The World Trade Organization has projected that “world trade is expected to fall by between 13% and 32% in 2020” due to the COVID-19 pandemic, as it has increased globally causing massive disruptions on the economic activity of international markets, including individuals’ lifestyles. One of the major industries shaken by this calamity is the global shipping industry, from a reduction in freight rates to a decline in cargo demand. Though the industry faces uncertainty in the impending future with global supply chains being curbed, there is some optimism, that in the long run, the future brings alight opportunities. This FAQ will consider some of the difficulties confronting the future of the industry and what to expect.
1. What is the impact of the crisis due to the Coronavirus pandemic on shipbuilding industry in extension?
The crisis has caused a decrease in general trading operations which has subsided the viability of the shipping industry, and with lockdowns executed, only once the situation improves, can the global supply chain be evaluated appropriately. From a short-term perspective, there will be difficulties, especially since the first quarter was the slowest, with diminished trade, however, for the long term, we predict there will be more prospects presented for the industry.
2. What is the impact of the virus on shipping trade in the UAE and the Middle East as a whole?
The brunt of Coronavirus on the Middle East economies has been probably greater than anticipated, with consequences obviously impacting on the economy. For the future, we do predict that trade will cultivate again once this all resides, however, we anticipate there will be different specialties for vessels, such as the design and operating speed, new fuel costs, and important prospects for the industry. The UAE continues as a crucial hub for trade, so though the short-term challenges are prevalent at the moment, in the long term, we believe the negative repercussions will fade.
3. How can the shipping industry speed up the recovery process in the future?
The industry has always been very resourceful with room for legal updates, rules, and alterations to be flexible towards globalization, therefore, the industry should seize this opportunity to take prompt action to position their business for better resiliency and efficiency. Specific considerations the maritime industry will need to look into would be, renovating digitalization, a persistent adaption of transportation models, physical automation, and cost structure in order to acclimatize to post Covid-19. Thus, it is essential from now to assess future objectives and challenges that lie ahead, in order to tackle them and stay ahead of the plan.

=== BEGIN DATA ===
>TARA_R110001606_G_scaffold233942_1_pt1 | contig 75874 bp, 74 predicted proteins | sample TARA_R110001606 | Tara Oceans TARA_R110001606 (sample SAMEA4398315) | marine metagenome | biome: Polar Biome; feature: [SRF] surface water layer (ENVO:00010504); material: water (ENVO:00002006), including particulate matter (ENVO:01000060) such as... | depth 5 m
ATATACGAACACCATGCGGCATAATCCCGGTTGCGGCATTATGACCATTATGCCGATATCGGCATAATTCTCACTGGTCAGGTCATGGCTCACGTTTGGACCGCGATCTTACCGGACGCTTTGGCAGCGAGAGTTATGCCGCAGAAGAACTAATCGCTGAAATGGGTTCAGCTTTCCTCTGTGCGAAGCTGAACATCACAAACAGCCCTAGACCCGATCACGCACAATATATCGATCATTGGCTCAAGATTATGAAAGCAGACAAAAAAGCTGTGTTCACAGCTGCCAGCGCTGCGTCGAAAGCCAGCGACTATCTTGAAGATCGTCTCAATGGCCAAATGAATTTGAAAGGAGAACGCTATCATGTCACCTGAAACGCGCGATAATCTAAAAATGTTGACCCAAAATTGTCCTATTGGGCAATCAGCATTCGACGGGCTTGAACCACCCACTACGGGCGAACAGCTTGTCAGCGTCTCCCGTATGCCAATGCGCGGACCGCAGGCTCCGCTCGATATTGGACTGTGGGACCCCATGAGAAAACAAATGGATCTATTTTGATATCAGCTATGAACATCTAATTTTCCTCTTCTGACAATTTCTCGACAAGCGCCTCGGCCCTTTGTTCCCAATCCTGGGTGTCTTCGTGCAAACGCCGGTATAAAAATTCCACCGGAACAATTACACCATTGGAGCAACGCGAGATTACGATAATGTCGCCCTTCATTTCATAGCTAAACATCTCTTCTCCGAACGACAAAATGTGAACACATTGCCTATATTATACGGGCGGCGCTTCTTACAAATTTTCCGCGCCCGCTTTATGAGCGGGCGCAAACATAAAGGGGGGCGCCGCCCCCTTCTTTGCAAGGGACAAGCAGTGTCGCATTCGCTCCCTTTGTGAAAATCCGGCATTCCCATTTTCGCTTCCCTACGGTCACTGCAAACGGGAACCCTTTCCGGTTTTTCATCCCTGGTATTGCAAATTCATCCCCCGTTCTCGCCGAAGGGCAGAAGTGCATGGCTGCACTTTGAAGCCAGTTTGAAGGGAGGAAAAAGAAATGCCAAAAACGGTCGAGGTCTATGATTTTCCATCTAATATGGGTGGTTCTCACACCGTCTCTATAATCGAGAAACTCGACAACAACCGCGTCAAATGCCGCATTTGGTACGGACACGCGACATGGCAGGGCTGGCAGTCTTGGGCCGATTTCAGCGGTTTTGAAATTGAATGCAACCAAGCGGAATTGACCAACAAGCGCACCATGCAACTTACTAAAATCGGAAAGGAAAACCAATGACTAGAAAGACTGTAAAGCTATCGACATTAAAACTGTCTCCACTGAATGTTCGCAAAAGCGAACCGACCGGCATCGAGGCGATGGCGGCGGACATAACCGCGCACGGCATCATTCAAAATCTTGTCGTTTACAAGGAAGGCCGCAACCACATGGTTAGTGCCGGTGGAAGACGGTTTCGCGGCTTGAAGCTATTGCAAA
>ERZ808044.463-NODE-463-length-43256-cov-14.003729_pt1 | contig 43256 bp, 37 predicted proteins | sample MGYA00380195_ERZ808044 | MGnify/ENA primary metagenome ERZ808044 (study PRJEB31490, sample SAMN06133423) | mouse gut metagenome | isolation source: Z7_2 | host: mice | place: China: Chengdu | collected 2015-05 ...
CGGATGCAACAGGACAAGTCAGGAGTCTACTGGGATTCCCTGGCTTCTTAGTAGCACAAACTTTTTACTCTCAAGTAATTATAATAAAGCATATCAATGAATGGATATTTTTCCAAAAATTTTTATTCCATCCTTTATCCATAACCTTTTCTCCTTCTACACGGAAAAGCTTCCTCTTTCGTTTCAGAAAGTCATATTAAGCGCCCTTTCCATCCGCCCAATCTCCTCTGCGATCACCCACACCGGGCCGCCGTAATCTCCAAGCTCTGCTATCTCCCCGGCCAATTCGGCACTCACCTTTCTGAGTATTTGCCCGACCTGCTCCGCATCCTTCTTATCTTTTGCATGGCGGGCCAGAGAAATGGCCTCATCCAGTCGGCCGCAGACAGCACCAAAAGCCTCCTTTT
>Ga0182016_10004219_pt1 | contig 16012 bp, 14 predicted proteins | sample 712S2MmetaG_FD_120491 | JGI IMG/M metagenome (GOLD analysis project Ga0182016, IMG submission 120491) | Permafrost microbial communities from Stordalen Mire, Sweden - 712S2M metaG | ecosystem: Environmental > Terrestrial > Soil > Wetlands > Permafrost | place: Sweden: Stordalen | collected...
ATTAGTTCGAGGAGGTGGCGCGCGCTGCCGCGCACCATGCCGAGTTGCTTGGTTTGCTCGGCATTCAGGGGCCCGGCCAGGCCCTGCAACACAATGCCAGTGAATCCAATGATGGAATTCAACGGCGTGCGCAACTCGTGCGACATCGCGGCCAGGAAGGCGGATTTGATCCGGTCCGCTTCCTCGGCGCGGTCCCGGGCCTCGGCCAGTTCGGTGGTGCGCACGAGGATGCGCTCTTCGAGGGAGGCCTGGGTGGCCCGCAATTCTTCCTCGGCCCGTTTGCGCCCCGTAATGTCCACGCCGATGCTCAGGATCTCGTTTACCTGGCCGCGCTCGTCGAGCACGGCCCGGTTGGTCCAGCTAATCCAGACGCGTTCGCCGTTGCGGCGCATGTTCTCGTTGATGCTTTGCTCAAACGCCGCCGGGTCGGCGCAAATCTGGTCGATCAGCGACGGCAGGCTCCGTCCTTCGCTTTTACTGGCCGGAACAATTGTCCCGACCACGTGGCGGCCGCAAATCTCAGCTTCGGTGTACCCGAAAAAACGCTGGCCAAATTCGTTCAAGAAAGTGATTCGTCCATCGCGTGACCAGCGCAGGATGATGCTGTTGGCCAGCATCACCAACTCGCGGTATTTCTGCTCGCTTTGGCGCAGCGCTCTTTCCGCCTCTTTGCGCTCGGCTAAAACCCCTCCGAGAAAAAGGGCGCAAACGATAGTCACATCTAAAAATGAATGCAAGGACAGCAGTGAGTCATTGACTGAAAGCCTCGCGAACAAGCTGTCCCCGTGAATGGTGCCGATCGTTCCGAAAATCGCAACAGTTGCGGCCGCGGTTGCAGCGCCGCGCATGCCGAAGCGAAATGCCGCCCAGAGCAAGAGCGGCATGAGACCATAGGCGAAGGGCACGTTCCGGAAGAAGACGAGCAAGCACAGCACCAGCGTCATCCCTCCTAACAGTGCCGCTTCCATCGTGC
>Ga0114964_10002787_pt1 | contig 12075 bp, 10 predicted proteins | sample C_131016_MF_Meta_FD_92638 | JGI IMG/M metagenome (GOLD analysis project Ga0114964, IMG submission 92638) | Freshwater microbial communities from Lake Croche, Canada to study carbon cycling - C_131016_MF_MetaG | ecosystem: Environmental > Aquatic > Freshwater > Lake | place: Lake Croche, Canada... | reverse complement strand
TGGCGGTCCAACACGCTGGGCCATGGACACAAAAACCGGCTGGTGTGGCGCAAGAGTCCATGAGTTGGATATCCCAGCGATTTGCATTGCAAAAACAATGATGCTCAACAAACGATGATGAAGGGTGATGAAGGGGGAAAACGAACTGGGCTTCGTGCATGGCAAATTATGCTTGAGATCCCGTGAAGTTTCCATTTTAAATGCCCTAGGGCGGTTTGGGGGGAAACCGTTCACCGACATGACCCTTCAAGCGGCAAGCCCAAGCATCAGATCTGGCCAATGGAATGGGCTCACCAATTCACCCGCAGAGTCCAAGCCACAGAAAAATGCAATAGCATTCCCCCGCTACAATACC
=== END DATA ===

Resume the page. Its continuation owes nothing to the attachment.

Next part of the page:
4. Will the current crisis speed up the industries move into the digital era?
Yes, the pandemic has quickened the application of remote technologies within the industry, as many ports worldwide have been compelled to re-analyze their operations by utilizing more computerized approaches to increase in connectivity and communication in order to sustain an effective workflow. Nevertheless, capitalizing on these technologies necessitate regulatory frameworks requiring amendments prior to implementation. The UAE in particular is at the forefront of the smart technology evolution, however, though this is yet to be exhibited, there is a positive outlook for the regional shipping industry on capitalizing these new technologies in order to transmute the way goods are being shipped globally.
5. What is the best and worst-case scenario for the global shipping industry, where 90% of global trade is facilitated?
It is evident that this virus will cause certain repercussions in the upcoming future following this pandemic, but the severity would be challenging to comment on. On the worst-case scenario, it may take some time for businesses to operate at its usual capacity as before, but on the positive side, due to automation, smart shipping, accelerated
investment in new technology, these influencing factors will present an encouraging outlook for global trade.
6. Does the force majeure clause have to be specific? (Covid-19 clause may not cover any other future pandemic unless its COVID-19 again)
This exclusively depends on the drafting of the clauses of whether or not it will trigger a Force Majeure event. A general force majeure clause may have been sufficient to cover Covid-19 in the beginning, however, while it may cover a further, different pandemic, it may not cover a seasonal return of Covid-19 which could have been anticipated.
Hence, it is advisable that the parties draft their clauses to cover any events they may consider as Force Majeure within the contract.